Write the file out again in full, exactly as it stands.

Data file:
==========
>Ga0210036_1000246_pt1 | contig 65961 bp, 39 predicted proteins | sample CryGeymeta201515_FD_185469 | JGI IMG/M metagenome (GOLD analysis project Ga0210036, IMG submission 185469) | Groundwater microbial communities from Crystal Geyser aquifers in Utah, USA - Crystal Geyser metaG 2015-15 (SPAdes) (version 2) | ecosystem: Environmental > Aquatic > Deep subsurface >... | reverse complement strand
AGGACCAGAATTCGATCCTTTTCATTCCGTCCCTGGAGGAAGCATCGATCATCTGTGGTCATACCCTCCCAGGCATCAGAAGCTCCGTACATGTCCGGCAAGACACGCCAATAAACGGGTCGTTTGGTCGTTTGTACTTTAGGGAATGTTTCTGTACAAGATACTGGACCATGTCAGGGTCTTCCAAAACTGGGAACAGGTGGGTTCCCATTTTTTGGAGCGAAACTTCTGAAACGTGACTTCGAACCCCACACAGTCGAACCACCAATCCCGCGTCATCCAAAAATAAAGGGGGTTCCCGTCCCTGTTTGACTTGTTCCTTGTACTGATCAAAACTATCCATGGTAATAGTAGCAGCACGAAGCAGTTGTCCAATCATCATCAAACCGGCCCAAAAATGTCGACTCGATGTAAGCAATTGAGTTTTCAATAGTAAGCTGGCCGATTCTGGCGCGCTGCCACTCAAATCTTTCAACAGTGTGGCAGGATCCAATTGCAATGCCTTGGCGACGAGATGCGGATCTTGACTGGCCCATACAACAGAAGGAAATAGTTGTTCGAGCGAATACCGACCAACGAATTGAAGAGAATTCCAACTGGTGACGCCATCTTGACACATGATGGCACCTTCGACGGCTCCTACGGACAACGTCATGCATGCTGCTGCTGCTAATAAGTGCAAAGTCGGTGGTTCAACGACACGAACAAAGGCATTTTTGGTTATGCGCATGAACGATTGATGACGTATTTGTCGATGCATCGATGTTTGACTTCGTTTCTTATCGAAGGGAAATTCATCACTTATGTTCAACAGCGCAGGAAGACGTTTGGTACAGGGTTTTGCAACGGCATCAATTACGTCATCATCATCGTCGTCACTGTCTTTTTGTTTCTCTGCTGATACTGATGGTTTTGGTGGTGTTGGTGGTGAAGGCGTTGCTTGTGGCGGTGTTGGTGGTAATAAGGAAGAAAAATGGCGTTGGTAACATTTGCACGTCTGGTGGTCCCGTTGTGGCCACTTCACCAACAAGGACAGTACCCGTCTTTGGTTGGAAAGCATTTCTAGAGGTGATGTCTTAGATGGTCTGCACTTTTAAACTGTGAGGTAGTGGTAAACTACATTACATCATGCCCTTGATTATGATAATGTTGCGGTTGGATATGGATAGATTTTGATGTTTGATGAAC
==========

>Ga0210036_1000246_pt1 | contig 65961 bp, 39 predicted proteins | sample CryGeymeta201515_FD_185469 | JGI IMG/M metagenome (GOLD analysis project Ga0210036, IMG submission 185469) | Groundwater microbial communities from Crystal Geyser aquifers in Utah, USA - Crystal Geyser metaG 2015-15 (SPAdes) (version 2) | ecosystem: Environmental > Aquatic > Deep subsurface >... | reverse complement strand
AGGACCAGAATTCGATCCTTTTCATTCCGTCCCTGGAGGAAGCATCGATCATCTGTGGTCATACCCTCCCAGGCATCAGAAGCTCCGTACATGTCCGGCAAGACACGCCAATAAACGGGTCGTTTGGTCGTTTGTACTTTAGGGAATGTTTCTGTACAAGATACTGGACCATGTCAGGGTCTTCCAAAACTGGGAACAGGTGGGTTCCCATTTTTTGGAGCGAAACTTCTGAAACGTGACTTCGAACCCCACACAGTCGAACCACCAATCCCGCGTCATCCAAAAATAAAGGGGGTTCCCGTCCCTGTTTGACTTGTTCCTTGTACTGATCAAAACTATCCATGGTAATAGTAGCAGCACGAAGCAGTTGTCCAATCATCATCAAACCGGCCCAAAAATGTCGACTCGATGTAAGCAATTGAGTTTTCAATAGTAAGCTGGCCGATTCTGGCGCGCTGCCACTCAAATCTTTCAACAGTGTGGCAGGATCCAATTGCAATGCCTTGGCGACGAGATGCGGATCTTGACTGGCCCATACAACAGAAGGAAATAGTTGTTCGAGCGAATACCGACCAACGAATTGAAGAGAATTCCAACTGGTGACGCCATCTTGACACATGATGGCACCTTCGACGGCTCCTACGGACAACGTCATGCATGCTGCTGCTGCTAATAAGTGCAAAGTCGGTGGTTCAACGACACGAACAAAGGCATTTTTGGTTATGCGCATGAACGATTGATGACGTATTTGTCGATGCATCGATGTTTGACTTCGTTTCTTATCGAAGGGAAATTCATCACTTATGTTCAACAGCGCAGGAAGACGTTTGGTACAGGGTTTTGCAACGGCATCAATTACGTCATCATCATCGTCGTCACTGTCTTTTTGTTTCTCTGCTGATACTGATGGTTTTGGTGGTGTTGGTGGTGAAGGCGTTGCTTGTGGCGGTGTTGGTGGTAATAAGGAAGAAAAATGGCGTTGGTAACATTTGCACGTCTGGTGGTCCCGTTGTGGCCACTTCACCAACAAGGACAGTACCCGTCTTTGGTTGGAAAGCATTTCTAGAGGTGATGTCTTAGATGGTCTGCACTTTTAAACTGTGAGGTAGTGGTAAACTACATTACATCATGCCCTTGATTATGATAATGTTGCGGTTGGATATGGATAGATTTTGATGTTTGATGAAC